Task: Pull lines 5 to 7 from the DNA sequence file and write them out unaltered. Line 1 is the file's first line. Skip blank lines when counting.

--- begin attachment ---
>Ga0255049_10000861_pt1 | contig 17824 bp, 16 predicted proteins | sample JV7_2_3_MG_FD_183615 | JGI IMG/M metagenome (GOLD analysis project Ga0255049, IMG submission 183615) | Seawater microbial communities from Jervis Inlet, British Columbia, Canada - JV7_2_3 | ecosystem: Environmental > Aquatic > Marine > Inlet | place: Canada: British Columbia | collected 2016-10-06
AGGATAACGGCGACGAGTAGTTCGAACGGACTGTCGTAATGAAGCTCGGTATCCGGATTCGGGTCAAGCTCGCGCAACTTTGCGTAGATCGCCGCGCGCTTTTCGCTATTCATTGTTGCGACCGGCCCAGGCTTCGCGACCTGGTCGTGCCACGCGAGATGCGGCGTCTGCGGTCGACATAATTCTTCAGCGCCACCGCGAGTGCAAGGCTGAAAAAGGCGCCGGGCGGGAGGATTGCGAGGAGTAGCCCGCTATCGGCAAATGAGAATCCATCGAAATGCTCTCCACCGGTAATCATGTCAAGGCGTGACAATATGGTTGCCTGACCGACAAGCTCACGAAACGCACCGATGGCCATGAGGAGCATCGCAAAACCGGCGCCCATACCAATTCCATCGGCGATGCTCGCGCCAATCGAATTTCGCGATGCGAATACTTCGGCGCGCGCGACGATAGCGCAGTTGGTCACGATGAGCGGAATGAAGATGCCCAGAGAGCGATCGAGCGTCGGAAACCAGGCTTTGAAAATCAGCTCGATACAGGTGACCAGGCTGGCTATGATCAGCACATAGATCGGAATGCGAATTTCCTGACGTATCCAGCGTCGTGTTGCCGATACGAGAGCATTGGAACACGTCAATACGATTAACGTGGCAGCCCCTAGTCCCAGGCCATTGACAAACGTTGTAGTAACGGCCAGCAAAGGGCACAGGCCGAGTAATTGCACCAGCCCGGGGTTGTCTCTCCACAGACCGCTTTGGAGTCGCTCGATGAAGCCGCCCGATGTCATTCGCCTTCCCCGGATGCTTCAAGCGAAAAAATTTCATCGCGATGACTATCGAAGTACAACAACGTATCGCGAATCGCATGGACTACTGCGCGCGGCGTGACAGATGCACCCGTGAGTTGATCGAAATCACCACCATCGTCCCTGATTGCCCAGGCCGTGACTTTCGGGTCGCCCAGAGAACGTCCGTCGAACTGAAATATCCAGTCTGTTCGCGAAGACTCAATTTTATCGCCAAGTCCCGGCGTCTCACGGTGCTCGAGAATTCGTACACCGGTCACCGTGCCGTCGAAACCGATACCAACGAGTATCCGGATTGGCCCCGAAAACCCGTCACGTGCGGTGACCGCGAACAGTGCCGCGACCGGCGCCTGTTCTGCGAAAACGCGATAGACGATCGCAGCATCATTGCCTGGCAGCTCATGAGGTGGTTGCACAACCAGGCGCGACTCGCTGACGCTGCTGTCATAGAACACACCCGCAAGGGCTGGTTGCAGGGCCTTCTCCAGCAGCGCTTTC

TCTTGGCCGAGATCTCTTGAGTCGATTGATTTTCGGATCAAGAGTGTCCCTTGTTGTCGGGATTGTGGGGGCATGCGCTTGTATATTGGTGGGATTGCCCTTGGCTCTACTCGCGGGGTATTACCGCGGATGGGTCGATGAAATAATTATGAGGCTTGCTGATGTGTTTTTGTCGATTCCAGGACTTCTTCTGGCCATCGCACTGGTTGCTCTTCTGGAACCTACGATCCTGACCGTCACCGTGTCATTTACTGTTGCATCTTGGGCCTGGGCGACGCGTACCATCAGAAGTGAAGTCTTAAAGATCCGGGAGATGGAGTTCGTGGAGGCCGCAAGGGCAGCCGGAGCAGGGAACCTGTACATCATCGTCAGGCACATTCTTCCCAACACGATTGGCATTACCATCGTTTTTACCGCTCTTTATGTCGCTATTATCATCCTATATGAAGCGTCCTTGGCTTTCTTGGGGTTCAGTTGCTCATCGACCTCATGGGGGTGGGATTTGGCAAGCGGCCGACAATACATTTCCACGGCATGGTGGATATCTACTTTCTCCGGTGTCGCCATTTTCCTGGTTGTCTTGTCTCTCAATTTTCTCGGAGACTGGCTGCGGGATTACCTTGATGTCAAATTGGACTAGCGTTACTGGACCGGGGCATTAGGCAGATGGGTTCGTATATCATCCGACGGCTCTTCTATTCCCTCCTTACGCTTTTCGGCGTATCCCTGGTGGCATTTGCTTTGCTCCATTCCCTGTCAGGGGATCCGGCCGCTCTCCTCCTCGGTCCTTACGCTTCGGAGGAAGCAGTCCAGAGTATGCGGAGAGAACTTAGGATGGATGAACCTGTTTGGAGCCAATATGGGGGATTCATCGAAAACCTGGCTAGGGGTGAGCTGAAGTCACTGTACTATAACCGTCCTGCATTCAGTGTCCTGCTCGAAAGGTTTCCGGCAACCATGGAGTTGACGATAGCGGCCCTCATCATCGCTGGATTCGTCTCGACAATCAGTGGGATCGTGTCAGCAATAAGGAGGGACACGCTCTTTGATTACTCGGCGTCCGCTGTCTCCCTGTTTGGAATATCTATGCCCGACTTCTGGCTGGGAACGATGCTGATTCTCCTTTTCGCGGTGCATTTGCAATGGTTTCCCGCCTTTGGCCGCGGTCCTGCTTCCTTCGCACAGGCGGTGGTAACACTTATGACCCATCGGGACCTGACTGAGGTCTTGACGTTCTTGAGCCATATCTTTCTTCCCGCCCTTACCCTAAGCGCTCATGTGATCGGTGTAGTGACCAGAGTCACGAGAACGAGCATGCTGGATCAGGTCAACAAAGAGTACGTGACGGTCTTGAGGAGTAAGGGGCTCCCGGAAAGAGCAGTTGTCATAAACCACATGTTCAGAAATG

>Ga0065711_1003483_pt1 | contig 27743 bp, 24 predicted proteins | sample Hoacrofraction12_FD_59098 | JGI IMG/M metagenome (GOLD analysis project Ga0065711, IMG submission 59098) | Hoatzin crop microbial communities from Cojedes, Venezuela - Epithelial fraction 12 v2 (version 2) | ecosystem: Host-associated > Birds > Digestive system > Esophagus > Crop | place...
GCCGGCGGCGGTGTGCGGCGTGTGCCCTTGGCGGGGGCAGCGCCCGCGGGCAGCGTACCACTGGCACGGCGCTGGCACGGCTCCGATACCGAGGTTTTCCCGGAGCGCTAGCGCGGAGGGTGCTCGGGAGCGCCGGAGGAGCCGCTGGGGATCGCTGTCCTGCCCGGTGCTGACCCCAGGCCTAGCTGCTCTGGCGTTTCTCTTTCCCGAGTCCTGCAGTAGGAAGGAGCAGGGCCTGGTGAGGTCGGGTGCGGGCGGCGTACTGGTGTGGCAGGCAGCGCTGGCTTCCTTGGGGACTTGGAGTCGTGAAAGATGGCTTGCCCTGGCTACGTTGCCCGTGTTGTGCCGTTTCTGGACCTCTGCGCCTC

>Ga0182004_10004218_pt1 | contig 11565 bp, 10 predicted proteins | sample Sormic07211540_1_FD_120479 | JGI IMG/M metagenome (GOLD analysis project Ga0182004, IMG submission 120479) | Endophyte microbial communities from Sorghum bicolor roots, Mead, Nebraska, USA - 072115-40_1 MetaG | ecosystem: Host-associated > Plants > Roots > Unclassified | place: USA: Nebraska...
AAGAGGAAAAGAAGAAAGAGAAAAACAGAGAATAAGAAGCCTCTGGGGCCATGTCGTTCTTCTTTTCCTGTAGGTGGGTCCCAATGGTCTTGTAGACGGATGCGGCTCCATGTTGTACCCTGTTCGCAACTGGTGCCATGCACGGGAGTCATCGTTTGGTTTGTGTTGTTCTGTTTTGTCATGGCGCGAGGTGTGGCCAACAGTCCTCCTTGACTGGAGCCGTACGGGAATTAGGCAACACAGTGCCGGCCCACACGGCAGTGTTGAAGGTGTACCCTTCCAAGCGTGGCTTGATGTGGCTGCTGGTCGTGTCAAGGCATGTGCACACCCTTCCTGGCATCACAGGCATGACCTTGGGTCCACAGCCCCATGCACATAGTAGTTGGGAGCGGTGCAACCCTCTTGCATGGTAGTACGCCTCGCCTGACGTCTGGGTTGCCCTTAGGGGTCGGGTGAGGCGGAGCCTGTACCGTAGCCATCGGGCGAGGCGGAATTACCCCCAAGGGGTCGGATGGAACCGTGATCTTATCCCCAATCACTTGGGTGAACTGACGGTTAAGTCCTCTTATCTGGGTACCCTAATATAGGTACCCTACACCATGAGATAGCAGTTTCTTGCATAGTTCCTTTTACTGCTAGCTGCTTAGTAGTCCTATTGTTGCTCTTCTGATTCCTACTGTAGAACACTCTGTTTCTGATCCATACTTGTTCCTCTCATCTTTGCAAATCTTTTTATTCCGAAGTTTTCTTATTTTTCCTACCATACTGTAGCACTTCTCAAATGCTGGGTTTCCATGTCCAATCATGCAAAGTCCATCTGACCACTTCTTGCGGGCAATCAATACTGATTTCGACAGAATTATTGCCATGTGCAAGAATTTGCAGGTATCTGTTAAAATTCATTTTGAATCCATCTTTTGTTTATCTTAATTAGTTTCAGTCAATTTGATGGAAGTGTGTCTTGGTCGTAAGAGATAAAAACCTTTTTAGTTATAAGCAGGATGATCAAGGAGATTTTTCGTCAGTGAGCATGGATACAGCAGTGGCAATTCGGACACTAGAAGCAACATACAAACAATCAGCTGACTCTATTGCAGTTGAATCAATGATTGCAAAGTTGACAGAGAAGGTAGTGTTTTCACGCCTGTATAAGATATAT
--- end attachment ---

GCCGGCGGCGGTGTGCGGCGTGTGCCCTTGGCGGGGGCAGCGCCCGCGGGCAGCGTACCACTGGCACGGCGCTGGCACGGCTCCGATACCGAGGTTTTCCCGGAGCGCTAGCGCGGAGGGTGCTCGGGAGCGCCGGAGGAGCCGCTGGGGATCGCTGTCCTGCCCGGTGCTGACCCCAGGCCTAGCTGCTCTGGCGTTTCTCTTTCCCGAGTCCTGCAGTAGGAAGGAGCAGGGCCTGGTGAGGTCGGGTGCGGGCGGCGTACTGGTGTGGCAGGCAGCGCTGGCTTCCTTGGGGACTTGGAGTCGTGAAAGATGGCTTGCCCTGGCTACGTTGCCCGTGTTGTGCCGTTTCTGGACCTCTGCGCCTC

>Ga0182004_10004218_pt1 | contig 11565 bp, 10 predicted proteins | sample Sormic07211540_1_FD_120479 | JGI IMG/M metagenome (GOLD analysis project Ga0182004, IMG submission 120479) | Endophyte microbial communities from Sorghum bicolor roots, Mead, Nebraska, USA - 072115-40_1 MetaG | ecosystem: Host-associated > Plants > Roots > Unclassified | place: USA: Nebraska...
AAGAGGAAAAGAAGAAAGAGAAAAACAGAGAATAAGAAGCCTCTGGGGCCATGTCGTTCTTCTTTTCCTGTAGGTGGGTCCCAATGGTCTTGTAGACGGATGCGGCTCCATGTTGTACCCTGTTCGCAACTGGTGCCATGCACGGGAGTCATCGTTTGGTTTGTGTTGTTCTGTTTTGTCATGGCGCGAGGTGTGGCCAACAGTCCTCCTTGACTGGAGCCGTACGGGAATTAGGCAACACAGTGCCGGCCCACACGGCAGTGTTGAAGGTGTACCCTTCCAAGCGTGGCTTGATGTGGCTGCTGGTCGTGTCAAGGCATGTGCACACCCTTCCTGGCATCACAGGCATGACCTTGGGTCCACAGCCCCATGCACATAGTAGTTGGGAGCGGTGCAACCCTCTTGCATGGTAGTACGCCTCGCCTGACGTCTGGGTTGCCCTTAGGGGTCGGGTGAGGCGGAGCCTGTACCGTAGCCATCGGGCGAGGCGGAATTACCCCCAAGGGGTCGGATGGAACCGTGATCTTATCCCCAATCACTTGGGTGAACTGACGGTTAAGTCCTCTTATCTGGGTACCCTAATATAGGTACCCTACACCATGAGATAGCAGTTTCTTGCATAGTTCCTTTTACTGCTAGCTGCTTAGTAGTCCTATTGTTGCTCTTCTGATTCCTACTGTAGAACACTCTGTTTCTGATCCATACTTGTTCCTCTCATCTTTGCAAATCTTTTTATTCCGAAGTTTTCTTATTTTTCCTACCATACTGTAGCACTTCTCAAATGCTGGGTTTCCATGTCCAATCATGCAAAGTCCATCTGACCACTTCTTGCGGGCAATCAATACTGATTTCGACAGAATTATTGCCATGTGCAAGAATTTGCAGGTATCTGTTAAAATTCATTTTGAATCCATCTTTTGTTTATCTTAATTAGTTTCAGTCAATTTGATGGAAGTGTGTCTTGGTCGTAAGAGATAAAAACCTTTTTAGTTATAAGCAGGATGATCAAGGAGATTTTTCGTCAGTGAGCATGGATACAGCAGTGGCAATTCGGACACTAGAAGCAACATACAAACAATCAGCTGACTCTATTGCAGTTGAATCAATGATTGCAAAGTTGACAGAGAAGGTAGTGTTTTCACGCCTGTATAAGATATAT